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ROGER OF WENDOVER Flowers of history. The history of England from the descent of the saxons to A.D. 1235. vol.1


Sir John Froissart's Chronicles of England, France, Spain and the Ajoining Countries from the latter part of the reign of Edward II to the coronation of Henry IV in 12 volumes 

Chronicles of Enguerrand De Monstrelet (Sir John Froissart's Chronicles continuation) in 13 volumes 

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Flowers of history. The history of England from the descent of the saxons to A.D. 1235. vol.1
page 355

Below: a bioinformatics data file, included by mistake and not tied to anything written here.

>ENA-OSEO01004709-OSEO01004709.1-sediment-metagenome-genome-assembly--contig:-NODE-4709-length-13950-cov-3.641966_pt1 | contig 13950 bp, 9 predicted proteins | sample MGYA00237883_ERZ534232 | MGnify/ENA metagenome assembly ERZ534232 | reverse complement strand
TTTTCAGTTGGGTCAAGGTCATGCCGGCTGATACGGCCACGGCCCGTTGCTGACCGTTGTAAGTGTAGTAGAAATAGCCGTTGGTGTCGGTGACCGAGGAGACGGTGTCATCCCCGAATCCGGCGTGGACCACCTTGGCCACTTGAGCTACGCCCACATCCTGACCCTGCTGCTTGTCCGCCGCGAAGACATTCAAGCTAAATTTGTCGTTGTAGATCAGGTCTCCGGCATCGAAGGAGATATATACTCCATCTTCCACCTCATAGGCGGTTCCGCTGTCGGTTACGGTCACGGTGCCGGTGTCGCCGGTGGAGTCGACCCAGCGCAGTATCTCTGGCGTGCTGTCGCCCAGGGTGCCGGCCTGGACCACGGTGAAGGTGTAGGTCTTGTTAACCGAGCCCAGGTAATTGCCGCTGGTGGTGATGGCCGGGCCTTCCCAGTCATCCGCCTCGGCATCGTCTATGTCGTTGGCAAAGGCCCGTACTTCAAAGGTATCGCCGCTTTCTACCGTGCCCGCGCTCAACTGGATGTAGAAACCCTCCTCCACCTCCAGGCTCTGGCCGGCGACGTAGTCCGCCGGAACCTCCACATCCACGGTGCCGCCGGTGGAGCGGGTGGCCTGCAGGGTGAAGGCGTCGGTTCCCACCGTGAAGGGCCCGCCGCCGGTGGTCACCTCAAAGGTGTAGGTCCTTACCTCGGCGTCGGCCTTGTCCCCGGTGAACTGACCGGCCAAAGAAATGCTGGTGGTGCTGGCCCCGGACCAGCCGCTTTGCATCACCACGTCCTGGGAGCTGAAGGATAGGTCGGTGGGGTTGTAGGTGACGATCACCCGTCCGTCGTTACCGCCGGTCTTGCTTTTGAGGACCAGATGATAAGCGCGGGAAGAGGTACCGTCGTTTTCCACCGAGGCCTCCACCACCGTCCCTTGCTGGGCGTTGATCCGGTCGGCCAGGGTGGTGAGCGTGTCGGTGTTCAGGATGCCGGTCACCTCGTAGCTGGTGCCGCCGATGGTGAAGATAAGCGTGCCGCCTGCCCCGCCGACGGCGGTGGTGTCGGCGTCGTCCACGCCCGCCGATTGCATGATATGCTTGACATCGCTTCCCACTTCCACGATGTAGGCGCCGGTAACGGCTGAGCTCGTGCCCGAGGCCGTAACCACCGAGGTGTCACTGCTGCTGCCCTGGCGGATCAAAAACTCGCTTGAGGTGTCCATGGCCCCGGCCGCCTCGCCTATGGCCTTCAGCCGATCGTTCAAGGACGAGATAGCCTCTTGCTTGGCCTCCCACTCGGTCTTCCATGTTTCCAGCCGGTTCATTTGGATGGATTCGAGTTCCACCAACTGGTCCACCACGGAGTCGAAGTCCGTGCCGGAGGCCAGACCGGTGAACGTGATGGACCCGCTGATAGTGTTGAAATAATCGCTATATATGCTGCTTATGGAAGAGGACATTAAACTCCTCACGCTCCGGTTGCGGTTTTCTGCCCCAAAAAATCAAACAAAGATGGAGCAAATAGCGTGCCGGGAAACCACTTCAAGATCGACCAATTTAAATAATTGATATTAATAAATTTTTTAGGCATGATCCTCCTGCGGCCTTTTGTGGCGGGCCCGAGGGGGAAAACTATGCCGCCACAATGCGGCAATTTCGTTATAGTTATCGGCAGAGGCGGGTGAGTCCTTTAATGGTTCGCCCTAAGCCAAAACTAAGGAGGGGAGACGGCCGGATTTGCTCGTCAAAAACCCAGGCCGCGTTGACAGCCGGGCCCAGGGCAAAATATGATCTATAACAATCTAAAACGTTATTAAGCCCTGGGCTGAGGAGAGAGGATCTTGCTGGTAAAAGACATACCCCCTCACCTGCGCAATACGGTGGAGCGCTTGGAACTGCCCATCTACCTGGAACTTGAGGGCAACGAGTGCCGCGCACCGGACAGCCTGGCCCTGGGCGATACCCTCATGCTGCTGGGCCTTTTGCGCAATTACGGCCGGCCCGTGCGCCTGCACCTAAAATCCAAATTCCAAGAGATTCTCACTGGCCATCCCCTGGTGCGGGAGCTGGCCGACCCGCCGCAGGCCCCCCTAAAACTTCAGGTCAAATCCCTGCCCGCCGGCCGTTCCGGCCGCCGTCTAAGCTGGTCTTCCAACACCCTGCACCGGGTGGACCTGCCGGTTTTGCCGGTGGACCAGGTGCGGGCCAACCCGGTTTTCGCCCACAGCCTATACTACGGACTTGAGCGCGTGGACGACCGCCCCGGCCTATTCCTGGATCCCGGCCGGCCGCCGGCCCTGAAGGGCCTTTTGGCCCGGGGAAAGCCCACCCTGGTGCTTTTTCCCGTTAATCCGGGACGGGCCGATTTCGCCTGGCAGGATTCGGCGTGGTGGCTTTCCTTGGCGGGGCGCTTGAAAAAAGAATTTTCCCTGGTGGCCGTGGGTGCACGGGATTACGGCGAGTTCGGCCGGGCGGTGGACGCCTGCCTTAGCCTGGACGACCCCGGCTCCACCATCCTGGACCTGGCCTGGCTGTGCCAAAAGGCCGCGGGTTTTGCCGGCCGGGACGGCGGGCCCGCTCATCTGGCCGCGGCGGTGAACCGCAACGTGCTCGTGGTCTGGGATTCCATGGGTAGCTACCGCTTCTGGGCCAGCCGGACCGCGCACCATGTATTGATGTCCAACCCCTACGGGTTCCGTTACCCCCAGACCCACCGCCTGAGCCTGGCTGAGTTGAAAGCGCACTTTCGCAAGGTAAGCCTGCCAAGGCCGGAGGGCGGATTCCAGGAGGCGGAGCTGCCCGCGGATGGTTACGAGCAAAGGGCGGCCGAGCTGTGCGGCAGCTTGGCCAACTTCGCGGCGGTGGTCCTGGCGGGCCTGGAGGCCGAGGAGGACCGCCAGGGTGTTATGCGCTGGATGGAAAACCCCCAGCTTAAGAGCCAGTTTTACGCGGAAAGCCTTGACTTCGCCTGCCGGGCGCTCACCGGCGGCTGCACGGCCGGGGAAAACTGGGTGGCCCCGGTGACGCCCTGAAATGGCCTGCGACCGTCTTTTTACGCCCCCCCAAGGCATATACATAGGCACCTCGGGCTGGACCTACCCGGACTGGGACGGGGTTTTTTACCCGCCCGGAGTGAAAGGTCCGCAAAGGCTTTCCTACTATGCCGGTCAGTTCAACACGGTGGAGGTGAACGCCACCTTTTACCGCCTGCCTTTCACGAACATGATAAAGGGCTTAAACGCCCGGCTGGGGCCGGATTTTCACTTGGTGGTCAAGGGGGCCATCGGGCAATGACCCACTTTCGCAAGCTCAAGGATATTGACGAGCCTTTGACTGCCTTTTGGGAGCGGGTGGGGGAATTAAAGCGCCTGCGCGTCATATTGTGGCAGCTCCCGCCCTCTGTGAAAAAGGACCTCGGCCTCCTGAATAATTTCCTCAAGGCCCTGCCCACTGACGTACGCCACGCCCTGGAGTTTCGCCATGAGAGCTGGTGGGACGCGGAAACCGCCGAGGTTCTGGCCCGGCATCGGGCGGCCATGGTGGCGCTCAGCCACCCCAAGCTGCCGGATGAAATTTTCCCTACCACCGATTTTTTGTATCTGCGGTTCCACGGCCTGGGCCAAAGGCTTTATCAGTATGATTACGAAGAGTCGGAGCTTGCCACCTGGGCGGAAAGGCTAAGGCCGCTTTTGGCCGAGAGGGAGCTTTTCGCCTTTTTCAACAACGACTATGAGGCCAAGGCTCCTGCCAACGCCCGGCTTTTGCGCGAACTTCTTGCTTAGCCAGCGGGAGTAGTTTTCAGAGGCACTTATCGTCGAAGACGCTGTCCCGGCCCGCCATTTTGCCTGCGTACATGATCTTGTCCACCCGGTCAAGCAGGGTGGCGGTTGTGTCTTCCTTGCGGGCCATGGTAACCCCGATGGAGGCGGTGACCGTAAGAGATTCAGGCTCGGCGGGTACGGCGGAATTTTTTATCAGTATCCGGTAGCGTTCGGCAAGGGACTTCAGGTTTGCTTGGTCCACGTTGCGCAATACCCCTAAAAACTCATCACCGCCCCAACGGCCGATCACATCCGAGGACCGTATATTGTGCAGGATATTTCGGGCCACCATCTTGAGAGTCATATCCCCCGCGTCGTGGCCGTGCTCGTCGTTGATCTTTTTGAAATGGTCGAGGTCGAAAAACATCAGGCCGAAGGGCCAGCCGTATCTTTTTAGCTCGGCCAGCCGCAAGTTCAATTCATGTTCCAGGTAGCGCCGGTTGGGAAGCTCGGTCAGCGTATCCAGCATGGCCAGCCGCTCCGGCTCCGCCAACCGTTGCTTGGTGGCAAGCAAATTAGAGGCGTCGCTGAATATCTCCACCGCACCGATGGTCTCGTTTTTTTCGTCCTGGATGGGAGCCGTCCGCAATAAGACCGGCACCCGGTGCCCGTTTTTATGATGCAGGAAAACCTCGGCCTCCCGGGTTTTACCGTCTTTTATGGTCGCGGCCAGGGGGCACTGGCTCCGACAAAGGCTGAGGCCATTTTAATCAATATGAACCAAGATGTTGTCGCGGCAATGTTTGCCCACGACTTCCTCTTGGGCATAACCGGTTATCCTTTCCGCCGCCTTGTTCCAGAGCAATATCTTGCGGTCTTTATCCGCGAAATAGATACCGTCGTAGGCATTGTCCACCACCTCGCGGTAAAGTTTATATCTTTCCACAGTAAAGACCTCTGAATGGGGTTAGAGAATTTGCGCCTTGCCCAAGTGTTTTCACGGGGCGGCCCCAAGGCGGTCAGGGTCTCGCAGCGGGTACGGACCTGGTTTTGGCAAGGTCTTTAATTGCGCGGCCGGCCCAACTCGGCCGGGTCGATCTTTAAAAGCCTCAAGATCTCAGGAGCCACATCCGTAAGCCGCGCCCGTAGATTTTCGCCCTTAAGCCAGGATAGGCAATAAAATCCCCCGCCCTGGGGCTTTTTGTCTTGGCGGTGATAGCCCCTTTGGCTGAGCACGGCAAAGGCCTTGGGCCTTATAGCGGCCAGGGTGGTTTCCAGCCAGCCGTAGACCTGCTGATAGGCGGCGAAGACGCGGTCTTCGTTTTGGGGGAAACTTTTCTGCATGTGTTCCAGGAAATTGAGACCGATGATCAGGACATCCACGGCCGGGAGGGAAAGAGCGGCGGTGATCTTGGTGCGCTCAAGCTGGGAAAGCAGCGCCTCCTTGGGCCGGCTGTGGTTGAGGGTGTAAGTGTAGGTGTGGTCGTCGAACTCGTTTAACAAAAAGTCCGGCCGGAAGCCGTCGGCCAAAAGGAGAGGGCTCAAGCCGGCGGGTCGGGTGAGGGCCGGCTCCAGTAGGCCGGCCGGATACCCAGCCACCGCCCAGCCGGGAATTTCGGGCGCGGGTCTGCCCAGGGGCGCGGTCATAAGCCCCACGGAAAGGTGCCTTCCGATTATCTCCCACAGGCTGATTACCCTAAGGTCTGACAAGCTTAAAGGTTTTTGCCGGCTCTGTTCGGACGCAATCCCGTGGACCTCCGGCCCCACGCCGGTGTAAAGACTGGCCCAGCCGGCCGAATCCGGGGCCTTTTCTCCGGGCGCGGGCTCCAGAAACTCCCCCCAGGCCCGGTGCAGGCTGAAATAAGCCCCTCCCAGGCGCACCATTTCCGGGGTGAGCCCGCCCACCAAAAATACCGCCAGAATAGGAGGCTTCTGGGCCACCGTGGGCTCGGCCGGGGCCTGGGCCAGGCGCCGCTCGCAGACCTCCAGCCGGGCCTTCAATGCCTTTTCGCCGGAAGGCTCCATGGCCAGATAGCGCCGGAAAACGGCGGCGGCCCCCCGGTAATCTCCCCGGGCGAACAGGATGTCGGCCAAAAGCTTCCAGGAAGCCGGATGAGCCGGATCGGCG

noble of English extraction remained in the kingdom, all were reduced to such a state of woe and slavery that it was considered a disgrace to be called an Englishman ; there sprang up in England iniquitous customs and most evil practices, and the more the new chiefs spoke of right and of justice the greater were the offences committed, those who were called justices were the authors of every injustice ; whoever took a stag or a buck was deprived of his eyes, and no one dared complain ; for the wild king loved wild beasts, as though he were the father of wild beasts. By a most wicked plan he contrived that, where once there used to be the conversation of human beings, or where holy worship used to be offered up in the churches, in that same place stags and every kind of wild beasts boldly ran loose ; whence it was proverbially asserted that, for thirty miles and more, land capable of producing crops was converted into forests and dens for wild beasts. This king also surpassed all his predecessors in building castles. Normandy had fallen to his lot by hereditary right, he had acquired Maine by force of arms, he had made Brittany favourable to him, he was reigning alone in England, and was subjugating Scotland and Wales ; but still he was such a lover of peace that a girl laden with gold might traverse the whole of England without harm. The see of Dorchester is transferred to Lincoln. A little before this time king William had given the bishopric of Dorchester to Remigius a monk of Feschamps ; but it greatly displeased this bishop that the city was small, when the city of Lincoln in the same bishopric seemed more worthy of the episcopal seat. He therefore bought some land on the very top of a hill, and built a church there, and although the archbishop of York asserted that the place and the city belonged to his diocese, Remigius, paying but little attention to his assertions, was not slow in accomplishing the work which he had begun, and when completed he furnished it with priests of learning and of most correct morals. This priest was small indeed in size, but great in heart, dark iu colour, but bright in his works ; he was also at one time accused of treason, against the king, but a follower of his cleared his lord of this accusation by the ordeal of heated

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